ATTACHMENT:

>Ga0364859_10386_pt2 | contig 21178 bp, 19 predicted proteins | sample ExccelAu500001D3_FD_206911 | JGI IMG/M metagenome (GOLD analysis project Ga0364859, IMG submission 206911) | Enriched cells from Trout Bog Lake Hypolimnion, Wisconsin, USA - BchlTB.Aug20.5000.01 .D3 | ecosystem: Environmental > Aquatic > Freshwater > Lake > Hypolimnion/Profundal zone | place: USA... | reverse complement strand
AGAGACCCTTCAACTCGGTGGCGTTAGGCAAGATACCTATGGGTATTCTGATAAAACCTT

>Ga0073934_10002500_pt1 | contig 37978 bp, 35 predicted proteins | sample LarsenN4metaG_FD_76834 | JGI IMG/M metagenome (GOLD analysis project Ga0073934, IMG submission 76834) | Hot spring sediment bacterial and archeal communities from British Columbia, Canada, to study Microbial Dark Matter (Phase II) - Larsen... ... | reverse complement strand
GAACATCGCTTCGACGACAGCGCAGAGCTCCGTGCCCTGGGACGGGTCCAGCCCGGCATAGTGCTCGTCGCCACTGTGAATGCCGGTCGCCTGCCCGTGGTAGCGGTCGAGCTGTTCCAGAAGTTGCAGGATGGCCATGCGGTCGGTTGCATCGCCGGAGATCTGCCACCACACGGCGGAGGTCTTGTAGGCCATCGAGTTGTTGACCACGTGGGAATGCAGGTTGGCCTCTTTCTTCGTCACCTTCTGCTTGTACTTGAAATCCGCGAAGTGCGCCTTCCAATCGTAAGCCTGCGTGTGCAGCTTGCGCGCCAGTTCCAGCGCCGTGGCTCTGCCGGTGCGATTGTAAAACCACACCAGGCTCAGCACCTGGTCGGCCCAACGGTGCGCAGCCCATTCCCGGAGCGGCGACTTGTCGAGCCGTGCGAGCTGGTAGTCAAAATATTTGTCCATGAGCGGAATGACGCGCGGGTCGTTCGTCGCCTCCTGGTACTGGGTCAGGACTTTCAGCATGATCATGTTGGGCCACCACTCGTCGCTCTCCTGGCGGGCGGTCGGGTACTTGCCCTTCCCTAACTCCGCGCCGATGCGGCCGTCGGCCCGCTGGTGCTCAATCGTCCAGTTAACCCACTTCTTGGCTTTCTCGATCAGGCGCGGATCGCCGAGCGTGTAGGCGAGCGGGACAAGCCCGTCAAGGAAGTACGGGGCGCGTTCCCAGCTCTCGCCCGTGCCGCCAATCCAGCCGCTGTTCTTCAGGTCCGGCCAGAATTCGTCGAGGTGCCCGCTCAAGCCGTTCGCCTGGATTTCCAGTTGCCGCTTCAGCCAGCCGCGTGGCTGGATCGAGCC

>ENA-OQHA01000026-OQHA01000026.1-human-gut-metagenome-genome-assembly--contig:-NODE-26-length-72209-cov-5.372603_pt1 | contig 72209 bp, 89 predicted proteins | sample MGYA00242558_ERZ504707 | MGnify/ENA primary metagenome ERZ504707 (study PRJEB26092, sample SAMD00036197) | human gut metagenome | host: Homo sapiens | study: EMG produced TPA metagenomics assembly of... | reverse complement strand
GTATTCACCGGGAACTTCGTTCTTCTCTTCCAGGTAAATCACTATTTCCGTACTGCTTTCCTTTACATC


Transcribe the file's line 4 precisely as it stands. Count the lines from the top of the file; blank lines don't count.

GAACATCGCTTCGACGACAGCGCAGAGCTCCGTGCCCTGGGACGGGTCCAGCCCGGCATAGTGCTCGTCGCCACTGTGAATGCCGGTCGCCTGCCCGTGGTAGCGGTCGAGCTGTTCCAGAAGTTGCAGGATGGCCATGCGGTCGGTTGCATCGCCGGAGATCTGCCACCACACGGCGGAGGTCTTGTAGGCCATCGAGTTGTTGACCACGTGGGAATGCAGGTTGGCCTCTTTCTTCGTCACCTTCTGCTTGTACTTGAAATCCGCGAAGTGCGCCTTCCAATCGTAAGCCTGCGTGTGCAGCTTGCGCGCCAGTTCCAGCGCCGTGGCTCTGCCGGTGCGATTGTAAAACCACACCAGGCTCAGCACCTGGTCGGCCCAACGGTGCGCAGCCCATTCCCGGAGCGGCGACTTGTCGAGCCGTGCGAGCTGGTAGTCAAAATATTTGTCCATGAGCGGAATGACGCGCGGGTCGTTCGTCGCCTCCTGGTACTGGGTCAGGACTTTCAGCATGATCATGTTGGGCCACCACTCGTCGCTCTCCTGGCGGGCGGTCGGGTACTTGCCCTTCCCTAACTCCGCGCCGATGCGGCCGTCGGCCCGCTGGTGCTCAATCGTCCAGTTAACCCACTTCTTGGCTTTCTCGATCAGGCGCGGATCGCCGAGCGTGTAGGCGAGCGGGACAAGCCCGTCAAGGAAGTACGGGGCGCGTTCCCAGCTCTCGCCCGTGCCGCCAATCCAGCCGCTGTTCTTCAGGTCCGGCCAGAATTCGTCGAGGTGCCCGCTCAAGCCGTTCGCCTGGATTTCCAGTTGCCGCTTCAGCCAGCCGCGTGGCTGGATCGAGCC